Detective Regan of the Butler Street Station, who was the first to hear the brother’s story, investigated on the theory that she had been murdered by a young surgeon. He said last night that nothing had developed as yet that pointed out any one very definitely as the murderer of the girl.

Inspector Faurot said that the identification of the body was the first real step made toward the detection of the murderer. At midnight he said that the police had nothing except vague suspicion to go by and that much work would have to [be] done before the guilty person could be named.

Antoinette Day’s father has been dead for several years. Her mother is living, and she has two younger sisters, Emma and Mary. Besides Francis, she had one other brother named Salvatore. Mrs. Day is of Italian parentage. Her husband was an Englishman.

The Inspector and Acting Captain Coghlan of the Brooklyn Detective Bureau, after a day’s work which produced promising results, stayed late at Police Headquarters last nigh talking with the boy, and they said there was a chance that the murder would be cleared up in a few hours.

The surgeon, accused by the girl’s brother, is 29 years old, and is a graduate of the Long Island College of Physicians and Surgeons.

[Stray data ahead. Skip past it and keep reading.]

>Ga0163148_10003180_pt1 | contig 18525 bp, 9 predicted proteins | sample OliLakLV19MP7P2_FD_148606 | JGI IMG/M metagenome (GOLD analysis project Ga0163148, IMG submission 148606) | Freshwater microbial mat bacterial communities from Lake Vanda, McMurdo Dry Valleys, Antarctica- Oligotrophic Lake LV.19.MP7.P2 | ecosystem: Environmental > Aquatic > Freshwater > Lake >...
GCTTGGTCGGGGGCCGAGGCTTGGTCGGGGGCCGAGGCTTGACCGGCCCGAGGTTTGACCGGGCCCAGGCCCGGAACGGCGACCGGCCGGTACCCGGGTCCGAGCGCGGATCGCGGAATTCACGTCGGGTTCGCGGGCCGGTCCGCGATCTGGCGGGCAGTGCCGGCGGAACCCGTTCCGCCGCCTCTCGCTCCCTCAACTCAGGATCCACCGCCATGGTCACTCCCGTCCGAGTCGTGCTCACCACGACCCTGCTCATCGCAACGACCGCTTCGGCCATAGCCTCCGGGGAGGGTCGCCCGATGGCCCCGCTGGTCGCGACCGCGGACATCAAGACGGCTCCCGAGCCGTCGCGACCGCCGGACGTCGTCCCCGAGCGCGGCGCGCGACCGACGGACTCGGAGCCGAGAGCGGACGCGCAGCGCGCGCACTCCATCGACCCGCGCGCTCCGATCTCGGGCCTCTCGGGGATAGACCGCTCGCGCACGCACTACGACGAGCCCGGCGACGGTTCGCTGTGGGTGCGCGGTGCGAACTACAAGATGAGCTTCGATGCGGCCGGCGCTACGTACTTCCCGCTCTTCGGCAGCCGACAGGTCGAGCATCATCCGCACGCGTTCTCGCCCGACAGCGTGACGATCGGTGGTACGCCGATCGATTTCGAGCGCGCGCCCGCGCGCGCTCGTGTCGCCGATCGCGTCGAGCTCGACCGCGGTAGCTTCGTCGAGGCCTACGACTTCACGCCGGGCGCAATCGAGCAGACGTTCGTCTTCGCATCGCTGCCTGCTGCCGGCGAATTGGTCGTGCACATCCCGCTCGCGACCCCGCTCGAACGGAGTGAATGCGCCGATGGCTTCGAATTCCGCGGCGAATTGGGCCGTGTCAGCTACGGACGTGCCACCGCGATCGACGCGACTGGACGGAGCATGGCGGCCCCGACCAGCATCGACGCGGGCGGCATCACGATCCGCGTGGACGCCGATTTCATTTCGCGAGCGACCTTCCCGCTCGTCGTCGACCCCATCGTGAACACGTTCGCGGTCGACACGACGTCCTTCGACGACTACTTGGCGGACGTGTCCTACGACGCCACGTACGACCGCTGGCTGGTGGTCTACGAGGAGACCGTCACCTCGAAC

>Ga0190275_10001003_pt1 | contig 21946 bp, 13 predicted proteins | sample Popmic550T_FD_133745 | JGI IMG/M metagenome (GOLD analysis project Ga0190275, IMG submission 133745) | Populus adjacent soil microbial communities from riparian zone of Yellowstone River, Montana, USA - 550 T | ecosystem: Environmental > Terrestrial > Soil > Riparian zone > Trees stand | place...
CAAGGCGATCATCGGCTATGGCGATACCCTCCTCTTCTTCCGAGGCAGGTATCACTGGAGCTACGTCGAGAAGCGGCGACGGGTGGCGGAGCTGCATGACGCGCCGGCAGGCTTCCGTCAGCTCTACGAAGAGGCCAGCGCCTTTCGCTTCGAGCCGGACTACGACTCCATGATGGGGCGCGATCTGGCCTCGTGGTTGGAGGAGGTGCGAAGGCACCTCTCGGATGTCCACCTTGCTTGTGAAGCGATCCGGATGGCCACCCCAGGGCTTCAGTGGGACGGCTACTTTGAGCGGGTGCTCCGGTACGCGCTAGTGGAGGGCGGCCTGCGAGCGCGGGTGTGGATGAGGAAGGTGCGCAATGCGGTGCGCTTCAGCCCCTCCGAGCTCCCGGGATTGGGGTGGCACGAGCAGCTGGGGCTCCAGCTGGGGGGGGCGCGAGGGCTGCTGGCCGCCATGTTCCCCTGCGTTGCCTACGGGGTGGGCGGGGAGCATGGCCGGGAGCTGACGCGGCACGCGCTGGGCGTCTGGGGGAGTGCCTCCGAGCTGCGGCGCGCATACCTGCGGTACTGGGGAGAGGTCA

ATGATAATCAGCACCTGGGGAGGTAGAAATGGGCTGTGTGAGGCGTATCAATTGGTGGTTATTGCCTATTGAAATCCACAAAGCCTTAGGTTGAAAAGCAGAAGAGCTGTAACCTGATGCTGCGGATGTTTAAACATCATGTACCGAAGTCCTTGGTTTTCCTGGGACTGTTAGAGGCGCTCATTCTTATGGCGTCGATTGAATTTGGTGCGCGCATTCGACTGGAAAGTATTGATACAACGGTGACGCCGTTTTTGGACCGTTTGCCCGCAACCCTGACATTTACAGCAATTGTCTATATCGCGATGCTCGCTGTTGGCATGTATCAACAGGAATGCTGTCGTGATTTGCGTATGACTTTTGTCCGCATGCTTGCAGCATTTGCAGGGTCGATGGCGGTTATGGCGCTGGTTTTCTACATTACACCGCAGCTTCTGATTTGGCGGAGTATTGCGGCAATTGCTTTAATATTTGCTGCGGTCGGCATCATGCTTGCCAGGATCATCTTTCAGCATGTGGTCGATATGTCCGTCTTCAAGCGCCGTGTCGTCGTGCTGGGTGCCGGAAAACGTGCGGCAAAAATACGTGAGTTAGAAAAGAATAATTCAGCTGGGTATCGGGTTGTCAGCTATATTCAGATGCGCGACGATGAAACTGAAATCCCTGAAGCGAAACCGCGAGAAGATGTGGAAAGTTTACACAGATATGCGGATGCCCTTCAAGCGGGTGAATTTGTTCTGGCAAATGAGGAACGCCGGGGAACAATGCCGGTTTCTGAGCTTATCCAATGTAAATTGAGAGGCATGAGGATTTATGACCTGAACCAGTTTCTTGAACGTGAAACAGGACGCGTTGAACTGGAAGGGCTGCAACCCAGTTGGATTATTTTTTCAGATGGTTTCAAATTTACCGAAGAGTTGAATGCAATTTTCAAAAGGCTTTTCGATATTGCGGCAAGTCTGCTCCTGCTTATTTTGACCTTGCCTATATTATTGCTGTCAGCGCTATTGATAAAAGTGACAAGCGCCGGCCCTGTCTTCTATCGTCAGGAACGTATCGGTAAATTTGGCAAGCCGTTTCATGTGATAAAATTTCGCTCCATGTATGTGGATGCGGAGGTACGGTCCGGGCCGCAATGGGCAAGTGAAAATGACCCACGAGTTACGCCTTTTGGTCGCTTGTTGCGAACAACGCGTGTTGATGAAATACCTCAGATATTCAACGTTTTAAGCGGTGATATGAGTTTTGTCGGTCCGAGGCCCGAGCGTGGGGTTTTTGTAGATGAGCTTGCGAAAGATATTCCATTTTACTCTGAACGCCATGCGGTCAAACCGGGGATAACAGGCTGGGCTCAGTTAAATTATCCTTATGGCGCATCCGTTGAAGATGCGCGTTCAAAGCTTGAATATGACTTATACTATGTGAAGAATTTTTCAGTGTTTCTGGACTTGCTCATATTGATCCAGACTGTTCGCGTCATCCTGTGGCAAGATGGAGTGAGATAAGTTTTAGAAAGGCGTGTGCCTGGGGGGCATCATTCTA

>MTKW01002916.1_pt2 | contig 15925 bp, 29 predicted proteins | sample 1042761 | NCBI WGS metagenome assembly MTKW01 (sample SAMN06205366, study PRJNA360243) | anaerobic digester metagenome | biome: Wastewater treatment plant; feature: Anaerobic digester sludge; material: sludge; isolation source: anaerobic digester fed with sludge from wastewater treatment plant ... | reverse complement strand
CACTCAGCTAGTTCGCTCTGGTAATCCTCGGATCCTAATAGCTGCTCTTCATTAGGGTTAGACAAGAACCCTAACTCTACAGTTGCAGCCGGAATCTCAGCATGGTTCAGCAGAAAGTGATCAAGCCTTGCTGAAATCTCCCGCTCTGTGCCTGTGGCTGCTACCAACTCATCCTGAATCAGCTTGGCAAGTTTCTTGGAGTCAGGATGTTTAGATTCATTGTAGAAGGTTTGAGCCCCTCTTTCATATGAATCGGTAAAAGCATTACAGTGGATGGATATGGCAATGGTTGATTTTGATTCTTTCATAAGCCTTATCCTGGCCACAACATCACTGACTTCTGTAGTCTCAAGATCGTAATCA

According to the boy’s story, his sister had been the object of marked attentions from the young surgeon before he departed for the West. In August the family of the young woman discovered that she was facing motherhood, and, according to the story told to the police, they held the surgeon responsible for this.

The family made no report to the police when the girl departed from home on Aug. 16, fearing that her disgrace might become public. There were not alarmed at first when they read of the discovery of part of the dismembered body of a young woman in the river. When they heard, though, that the surgeon they accused had returned to Brooklyn at about the same time their daughter had disappeared, they became alarmed, and it was then that the story was first told to the police.

The principal reason the police had yesterday afternoon for believing that they were on the right trail was supplied by S. H. Hurwitz, a druggist at Eighth Avenue and 147th Street, who sold two sheets of tar paper in which it was believed the two parts of the torso of the murdered woman were wrapped. The boy and two Headquarters detectives showed him the picture of the class of forty-six members of the Long Island College of Physicians and Surgeons with which the suspected man was graduated.